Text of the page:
Closer to the home, our new patio gardens are also evolving.

IMG_0930 Here the emerging perennials (Artemisia s. ‘Quicksilver’, Coreopsis ‘Moonbeam’, Sedum ‘Autumn Charm’ and Eryngium ‘Neptune’s Gold’) leave distinct gaps but the container in the center of the bed helps to distract the eye with  brightly colored viola surrounding the velvety, antler-like branches of a Tiger Eyes sumac (Rhus typhina ‘Tiger Eyes’). Once again I rely on the color of foliage to provide structure, however – the evergreen, blue blades of blue oat grass (Helictotrichon sempervirens), orange-gold Magic Carpet spirea, dark purple Spilled Wine weigela and bright green leaves of a bush cinquefoil (Potentilla) that will add orange flowers to the summer scene.

In the raised bed behind the patio is a simple perimeter planting of daffodils and viola. As these blooms finish the entire bed will become a haze of feathery foliage from almost 60 Arkansas blue star (Amsonia hubrichtii). This perennial will feature blue flowers in early summer but I grow it primarily for the incredible fall display as the foliage turns orange.


Spring delights

I will replace the viola in the cube-shaped container with summer annuals in a few more weeks but for now I’m enjoying their cheery faces and love the color play between them, the spirea and the variegated iris.

Garden Moments

IMG_0967 Not all focal points in the garden have to be large – or permanent. Look for opportunities to create smaller vignettes that can be discovered while strolling in the garden. I call these Garden Moments.

This morning I was surprised and delighted to see the interaction between this rusted metal sphere and the Blade of Sun snowberry. The new leaves have a warm blush to the otherwise golden hue and seemed a perfect complement to the rust detail. In fact this was beneath a katsura tree, whose new leaves were also playing into this color scheme.

Simple color echoes between the katsura leaves, rusted metal spheres and the edges of the newly emerged Blade of Sun snowberry foliage

This was pure serendipity – often the best designer.

Floral delights

Designing with foliage first doesn’t mean avoiding flowers – far from it. Rather it is creating a framework of foliage into which to layer the flowers so that when those blooms are gone you aren’t left with visual black holes in the garden.

Right now I have several shrubs in full bloom including Ogon spirea and Mountain Fire andromeda  as well as this super-thorny, evergreen Darwin barberry.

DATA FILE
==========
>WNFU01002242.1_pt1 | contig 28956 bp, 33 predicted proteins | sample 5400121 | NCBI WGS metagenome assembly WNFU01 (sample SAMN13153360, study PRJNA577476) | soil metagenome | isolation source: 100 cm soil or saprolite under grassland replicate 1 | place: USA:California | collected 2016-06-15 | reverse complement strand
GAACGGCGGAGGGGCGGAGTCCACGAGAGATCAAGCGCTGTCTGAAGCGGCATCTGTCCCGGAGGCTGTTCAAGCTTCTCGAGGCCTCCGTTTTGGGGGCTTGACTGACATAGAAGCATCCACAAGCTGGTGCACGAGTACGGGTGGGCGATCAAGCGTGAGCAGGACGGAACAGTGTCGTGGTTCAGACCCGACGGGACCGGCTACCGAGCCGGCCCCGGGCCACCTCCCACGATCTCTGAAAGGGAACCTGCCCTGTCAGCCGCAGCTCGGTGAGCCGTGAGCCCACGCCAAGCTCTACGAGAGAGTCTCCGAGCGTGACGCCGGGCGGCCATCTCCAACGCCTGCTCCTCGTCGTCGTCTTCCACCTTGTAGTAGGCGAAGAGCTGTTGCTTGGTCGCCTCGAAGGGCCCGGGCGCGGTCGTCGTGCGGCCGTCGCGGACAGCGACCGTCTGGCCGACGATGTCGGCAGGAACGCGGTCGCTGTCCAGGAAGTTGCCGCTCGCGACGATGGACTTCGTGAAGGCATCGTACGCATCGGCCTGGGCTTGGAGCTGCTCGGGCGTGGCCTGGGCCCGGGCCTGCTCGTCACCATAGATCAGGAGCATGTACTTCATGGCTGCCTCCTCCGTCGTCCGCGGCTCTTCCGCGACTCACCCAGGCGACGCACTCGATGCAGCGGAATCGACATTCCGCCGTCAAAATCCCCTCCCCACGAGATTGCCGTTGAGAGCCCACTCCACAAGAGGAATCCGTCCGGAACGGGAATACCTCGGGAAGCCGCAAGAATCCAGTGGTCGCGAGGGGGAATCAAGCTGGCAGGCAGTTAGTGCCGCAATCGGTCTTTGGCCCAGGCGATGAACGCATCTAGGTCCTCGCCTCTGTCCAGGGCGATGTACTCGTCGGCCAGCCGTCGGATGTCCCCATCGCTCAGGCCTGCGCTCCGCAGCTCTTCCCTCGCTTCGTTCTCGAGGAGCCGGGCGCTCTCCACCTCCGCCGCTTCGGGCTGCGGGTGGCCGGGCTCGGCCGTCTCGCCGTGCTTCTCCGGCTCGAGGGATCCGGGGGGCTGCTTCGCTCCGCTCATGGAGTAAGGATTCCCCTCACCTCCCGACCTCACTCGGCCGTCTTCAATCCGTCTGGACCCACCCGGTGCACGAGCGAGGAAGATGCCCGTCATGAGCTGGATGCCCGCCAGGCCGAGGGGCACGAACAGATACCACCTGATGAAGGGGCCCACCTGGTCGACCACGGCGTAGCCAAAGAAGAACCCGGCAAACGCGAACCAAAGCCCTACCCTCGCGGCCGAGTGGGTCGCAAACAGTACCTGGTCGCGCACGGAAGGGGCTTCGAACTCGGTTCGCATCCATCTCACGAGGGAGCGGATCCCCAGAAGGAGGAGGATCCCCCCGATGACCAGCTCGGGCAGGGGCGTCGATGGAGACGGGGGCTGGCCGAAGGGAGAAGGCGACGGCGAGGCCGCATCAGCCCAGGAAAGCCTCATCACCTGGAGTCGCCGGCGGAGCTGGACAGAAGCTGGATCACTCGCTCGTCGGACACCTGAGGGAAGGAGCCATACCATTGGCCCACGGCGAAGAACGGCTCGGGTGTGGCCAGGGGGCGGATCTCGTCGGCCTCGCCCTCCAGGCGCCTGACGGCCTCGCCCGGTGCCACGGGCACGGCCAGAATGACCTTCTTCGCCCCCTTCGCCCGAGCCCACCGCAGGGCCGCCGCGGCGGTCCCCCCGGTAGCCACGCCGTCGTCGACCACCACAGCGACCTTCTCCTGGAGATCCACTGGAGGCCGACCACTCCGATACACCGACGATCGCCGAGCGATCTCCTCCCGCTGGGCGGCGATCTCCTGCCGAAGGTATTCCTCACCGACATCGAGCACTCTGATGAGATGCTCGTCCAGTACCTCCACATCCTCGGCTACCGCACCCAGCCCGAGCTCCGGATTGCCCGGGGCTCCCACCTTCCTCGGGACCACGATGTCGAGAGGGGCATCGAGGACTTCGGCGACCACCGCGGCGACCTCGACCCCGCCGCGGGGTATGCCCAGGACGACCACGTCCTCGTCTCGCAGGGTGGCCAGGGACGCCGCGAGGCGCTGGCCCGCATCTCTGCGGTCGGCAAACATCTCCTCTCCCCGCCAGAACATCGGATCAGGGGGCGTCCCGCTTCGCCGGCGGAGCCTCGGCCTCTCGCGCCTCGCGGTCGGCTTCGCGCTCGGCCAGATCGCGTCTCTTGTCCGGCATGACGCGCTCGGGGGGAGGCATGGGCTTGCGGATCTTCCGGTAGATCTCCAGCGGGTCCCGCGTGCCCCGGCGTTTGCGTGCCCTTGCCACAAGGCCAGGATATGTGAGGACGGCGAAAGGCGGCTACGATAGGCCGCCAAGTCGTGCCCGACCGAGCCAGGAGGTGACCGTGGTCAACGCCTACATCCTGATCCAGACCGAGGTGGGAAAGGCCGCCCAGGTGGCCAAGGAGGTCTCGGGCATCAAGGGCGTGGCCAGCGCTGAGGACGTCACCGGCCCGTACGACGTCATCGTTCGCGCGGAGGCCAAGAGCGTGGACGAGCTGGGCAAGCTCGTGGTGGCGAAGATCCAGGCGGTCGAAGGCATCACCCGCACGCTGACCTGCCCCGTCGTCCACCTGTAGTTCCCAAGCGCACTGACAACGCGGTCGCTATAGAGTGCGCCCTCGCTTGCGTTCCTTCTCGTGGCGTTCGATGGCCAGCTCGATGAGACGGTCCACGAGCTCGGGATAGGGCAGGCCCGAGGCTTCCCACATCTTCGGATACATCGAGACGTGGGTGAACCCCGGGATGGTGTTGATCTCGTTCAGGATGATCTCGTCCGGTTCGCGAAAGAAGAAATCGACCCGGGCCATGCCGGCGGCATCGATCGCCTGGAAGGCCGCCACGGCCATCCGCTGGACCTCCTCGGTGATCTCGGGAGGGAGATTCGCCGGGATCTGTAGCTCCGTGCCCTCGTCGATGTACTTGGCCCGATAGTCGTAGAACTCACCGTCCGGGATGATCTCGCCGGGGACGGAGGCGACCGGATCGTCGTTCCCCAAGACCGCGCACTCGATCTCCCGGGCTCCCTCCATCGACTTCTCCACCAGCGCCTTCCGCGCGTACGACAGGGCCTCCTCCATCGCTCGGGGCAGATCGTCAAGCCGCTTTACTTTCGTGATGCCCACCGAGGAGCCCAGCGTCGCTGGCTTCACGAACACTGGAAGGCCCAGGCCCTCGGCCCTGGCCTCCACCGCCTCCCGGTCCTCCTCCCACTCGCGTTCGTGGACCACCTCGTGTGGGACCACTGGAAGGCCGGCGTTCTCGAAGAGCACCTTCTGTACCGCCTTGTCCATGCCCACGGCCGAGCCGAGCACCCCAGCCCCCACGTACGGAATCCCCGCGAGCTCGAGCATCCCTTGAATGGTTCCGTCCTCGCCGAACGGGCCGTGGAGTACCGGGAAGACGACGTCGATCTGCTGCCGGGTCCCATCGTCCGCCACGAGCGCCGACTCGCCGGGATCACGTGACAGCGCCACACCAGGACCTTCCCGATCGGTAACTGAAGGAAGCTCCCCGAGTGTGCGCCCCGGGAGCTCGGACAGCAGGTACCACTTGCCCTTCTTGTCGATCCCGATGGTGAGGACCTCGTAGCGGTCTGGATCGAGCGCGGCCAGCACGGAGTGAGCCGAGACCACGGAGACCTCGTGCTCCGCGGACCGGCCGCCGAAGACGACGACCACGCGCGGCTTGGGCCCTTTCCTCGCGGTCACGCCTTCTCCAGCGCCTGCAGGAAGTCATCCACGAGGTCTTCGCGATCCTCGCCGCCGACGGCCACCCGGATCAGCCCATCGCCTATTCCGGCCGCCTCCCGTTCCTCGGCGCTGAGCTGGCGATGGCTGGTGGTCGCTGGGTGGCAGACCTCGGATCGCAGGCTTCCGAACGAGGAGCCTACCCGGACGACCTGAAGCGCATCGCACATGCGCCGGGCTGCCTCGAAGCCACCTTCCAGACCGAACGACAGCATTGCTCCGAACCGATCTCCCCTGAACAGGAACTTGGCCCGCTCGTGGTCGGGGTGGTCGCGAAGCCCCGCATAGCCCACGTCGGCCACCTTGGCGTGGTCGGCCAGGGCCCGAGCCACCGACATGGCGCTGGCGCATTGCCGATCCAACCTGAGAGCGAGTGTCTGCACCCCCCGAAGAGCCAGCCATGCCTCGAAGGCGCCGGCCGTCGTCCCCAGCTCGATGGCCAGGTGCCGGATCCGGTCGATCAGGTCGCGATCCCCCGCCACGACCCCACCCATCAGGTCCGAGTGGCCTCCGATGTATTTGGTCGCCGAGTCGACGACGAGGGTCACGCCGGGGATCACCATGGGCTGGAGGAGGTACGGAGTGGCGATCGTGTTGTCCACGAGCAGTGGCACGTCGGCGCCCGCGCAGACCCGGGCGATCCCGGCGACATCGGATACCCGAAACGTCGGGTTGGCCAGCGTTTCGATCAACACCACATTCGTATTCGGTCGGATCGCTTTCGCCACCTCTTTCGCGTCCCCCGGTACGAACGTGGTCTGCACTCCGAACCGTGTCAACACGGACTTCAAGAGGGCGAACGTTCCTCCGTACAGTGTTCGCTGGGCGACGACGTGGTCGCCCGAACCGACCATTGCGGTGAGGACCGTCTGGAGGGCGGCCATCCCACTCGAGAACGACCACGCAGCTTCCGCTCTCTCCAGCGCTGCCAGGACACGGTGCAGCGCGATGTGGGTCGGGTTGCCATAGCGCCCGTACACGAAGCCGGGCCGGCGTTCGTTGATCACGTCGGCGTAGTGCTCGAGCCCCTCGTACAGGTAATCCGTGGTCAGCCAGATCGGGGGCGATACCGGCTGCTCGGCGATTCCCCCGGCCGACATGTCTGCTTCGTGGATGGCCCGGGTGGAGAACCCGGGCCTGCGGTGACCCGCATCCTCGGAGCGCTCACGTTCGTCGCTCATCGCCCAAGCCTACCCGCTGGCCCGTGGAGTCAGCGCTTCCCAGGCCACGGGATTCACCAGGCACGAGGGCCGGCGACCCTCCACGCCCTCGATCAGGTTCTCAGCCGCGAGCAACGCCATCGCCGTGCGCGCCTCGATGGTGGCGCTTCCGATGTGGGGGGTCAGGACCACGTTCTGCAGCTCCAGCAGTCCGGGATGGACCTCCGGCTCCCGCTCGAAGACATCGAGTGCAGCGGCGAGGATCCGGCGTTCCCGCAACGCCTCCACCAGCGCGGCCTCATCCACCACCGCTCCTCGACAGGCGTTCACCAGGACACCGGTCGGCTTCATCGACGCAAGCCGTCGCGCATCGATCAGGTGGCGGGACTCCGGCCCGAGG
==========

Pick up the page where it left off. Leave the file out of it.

Evergreen Darwin barberry

Evergreen Darwin barberry – the deer actually did eat some of these branches but not enough to kill the entire shrub thankfully!

Perennials are the primary source of spring flowers for many gardeners though. These are just a few of my favorites that are in full bloom in my garden today, selected for deer/rabbit resistance and foliage interest – or in the case of English primroses, pure nostalgia.

Bleeding heart are a cottage garden favorite and I grow several varieties including Gold Heart shown below.

IMG_0998 Planted near a group of yellow blooming barrenwort (Epimedium) and the glossy foliage of beesia these are finally starting to  make a good sized clump.

IMG_1003 They add a welcome splash of light under towering Douglas fir trees.

I struggle to overwinter spurge (Euphorbia) on my garden. My well-mulched soil is too moisture retentive it seems. However my new acquisition Purple Preference has survived just fine both in a container and in the garden. I love the red stems, purple tones of the foliage and bold acid-green flowers.

I purchased more of the donkey tail spurge (E. myrsinites) this spring as they really did seem to keep the voles away from my yarrow. In fact I must get some more! Last years plants rotted over the winter.

Final Flourish

IMG_1041 Hellebores may be on their last fling, but Pink Frost can be relied upon for looking just as beautiful as they fade as they ever did at their peak.

What Pinterest-worthy vignettes are you enjoying in your garden today? Don’t be shy! (And feel free to Pin these to your boards)

If you would like more ideas on how to create a stunning garden using foliage first, check out my two books co-authored with Christina Salwitz.